When IMGs focus on the above two factors and combine them with the extra edge that a research experience or an additional degree such as a MPH brings, it can significantly boost their chances of matching into a residency program. A research experience does not mean that an IMG must have a breakthrough or a discovery published in a prestigious journal, rather it is important to show how their experience has made them adept at critical thinking and to demonstrate that they have the ability to contribute to a larger scientific community. Most university programs value the ability of an applicant to bring a research perspective and the skills required for it are easily transferable to a clinical setting. If an IMG goes the extra mile and is able to have a few papers published by the end of his research position tenure, those stand out as extremely positive points when an application is being reviewed by the Program directors.
A doctor used to be called the greatest benefactor of mankind- and that still holds true today. Residency programs look for candidates who are in this profession for the right reasons and who are passionate about making a positive impact on the health and well-being of their patients. It is because of this reason that volunteering experiences are held in high regard on an application. Volunteering experiences show program directors that the applicant values service over personal gain and that the applicant has a larger goal of improving the lives of others.
This entire process translates to a commitment stretching over a year, which most IMGs begin during their final year of medical school. Programs look for applicants they believe have additional work experience in their resumes. These experiences translate into showing how a student’s interests and passions extend beyond their academic work, which is crucial in the medical field where patients are not just numbers to be checked off on a chart but real people with real needs.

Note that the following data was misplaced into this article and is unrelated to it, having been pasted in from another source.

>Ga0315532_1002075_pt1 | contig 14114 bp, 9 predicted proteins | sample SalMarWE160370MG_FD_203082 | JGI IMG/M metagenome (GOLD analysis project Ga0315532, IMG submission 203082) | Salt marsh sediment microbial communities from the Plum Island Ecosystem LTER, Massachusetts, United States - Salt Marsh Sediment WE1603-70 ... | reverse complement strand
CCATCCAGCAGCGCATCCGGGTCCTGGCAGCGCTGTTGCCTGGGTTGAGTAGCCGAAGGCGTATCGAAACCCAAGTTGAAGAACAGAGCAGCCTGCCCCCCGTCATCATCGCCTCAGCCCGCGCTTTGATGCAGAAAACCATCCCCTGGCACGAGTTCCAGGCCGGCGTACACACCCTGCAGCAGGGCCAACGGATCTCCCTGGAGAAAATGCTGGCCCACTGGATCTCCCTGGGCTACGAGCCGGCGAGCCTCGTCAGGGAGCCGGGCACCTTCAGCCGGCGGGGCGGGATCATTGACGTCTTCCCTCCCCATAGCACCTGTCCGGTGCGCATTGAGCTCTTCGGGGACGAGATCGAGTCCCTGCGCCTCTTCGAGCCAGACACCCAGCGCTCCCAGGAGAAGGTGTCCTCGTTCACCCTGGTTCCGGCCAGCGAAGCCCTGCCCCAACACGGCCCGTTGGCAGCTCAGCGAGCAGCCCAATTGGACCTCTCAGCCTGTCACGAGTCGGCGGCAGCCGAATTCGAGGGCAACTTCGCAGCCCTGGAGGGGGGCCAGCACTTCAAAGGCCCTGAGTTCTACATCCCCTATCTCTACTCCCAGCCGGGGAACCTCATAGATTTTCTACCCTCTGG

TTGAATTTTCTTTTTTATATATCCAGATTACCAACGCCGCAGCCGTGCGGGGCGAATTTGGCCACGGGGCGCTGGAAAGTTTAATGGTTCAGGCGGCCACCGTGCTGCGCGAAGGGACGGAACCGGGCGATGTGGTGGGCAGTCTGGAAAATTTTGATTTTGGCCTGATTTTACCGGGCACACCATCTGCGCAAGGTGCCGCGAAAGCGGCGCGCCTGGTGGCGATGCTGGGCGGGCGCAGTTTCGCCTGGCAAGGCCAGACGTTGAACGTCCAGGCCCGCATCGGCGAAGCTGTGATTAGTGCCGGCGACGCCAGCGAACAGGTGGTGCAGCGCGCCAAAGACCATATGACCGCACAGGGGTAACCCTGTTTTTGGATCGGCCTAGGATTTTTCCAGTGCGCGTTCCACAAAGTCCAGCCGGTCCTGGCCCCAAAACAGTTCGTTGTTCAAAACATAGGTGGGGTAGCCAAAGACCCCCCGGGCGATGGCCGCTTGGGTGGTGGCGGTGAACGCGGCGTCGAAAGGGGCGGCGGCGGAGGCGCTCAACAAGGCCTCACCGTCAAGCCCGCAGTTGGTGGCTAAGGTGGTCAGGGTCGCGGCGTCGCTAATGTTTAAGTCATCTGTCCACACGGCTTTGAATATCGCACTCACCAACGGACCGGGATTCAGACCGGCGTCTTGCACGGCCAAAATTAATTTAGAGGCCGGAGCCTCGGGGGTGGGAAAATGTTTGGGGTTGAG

Even when all of the above criteria have been met, additional elements that are often out of the control of IMGs can be a factor. A strong, professional personal statement, which is carefully worded to showcase the student’s strengths and skills, might look desirable to a few program directors, while an emotional, personalized, and heartfelt one might appeal to others. In addition, having an outgoing personality and excellent communication skills can be an asset during the interview process, especially during interviews which are conducted online as seen post-pandemic. It is often recommended to have mock interview sessions with family or seniors to help overcome the initial nerves associated with the process. A sad but often present factor, especially in surgery residencies is the student’s gender, which can sometimes be a limiting factor due to old-fashioned biases and stereotypes perpetuated in certain programs.
When you succeed at all the above factors and work hard to excel in each of them, the likelihood of matching into a program increases significantly. For IMGs, this can mean:
Strong Academic Performance + Clinical Experience + Research Experience + Volunteering Experience + Add. Work Experience + Well-Written Personal Statement + Exuberant Personality/Communication Skills
Increased Chance of Matching into Residency
Even though it may seem daunting, and the road very uncertain at times, with perseverance, dedication, and a focus on the factors mentioned above, IMGs like our protagonist can have a successful, fulfilling career in medicine and make a positive impact on patient care in the United States.
Anjani Turaga is a humble medical student pursuing a career in general surgery, aiming to specialize in trauma surgery. As valedictorian of her class, she exemplifies a dedication to academic excellence. Additionally, Anjani Turaga founded The Health Herald, an independent medical magazine, showcasing her entrepreneurial spirit and commitment to sharing healthcare information. Her passion for research is evident through her published work in esteemed medical journals and presentations at national conferences. Her achievements contribute to her pursuit of knowledge and desire to improve patient outcomes as she enters her general surgery residency.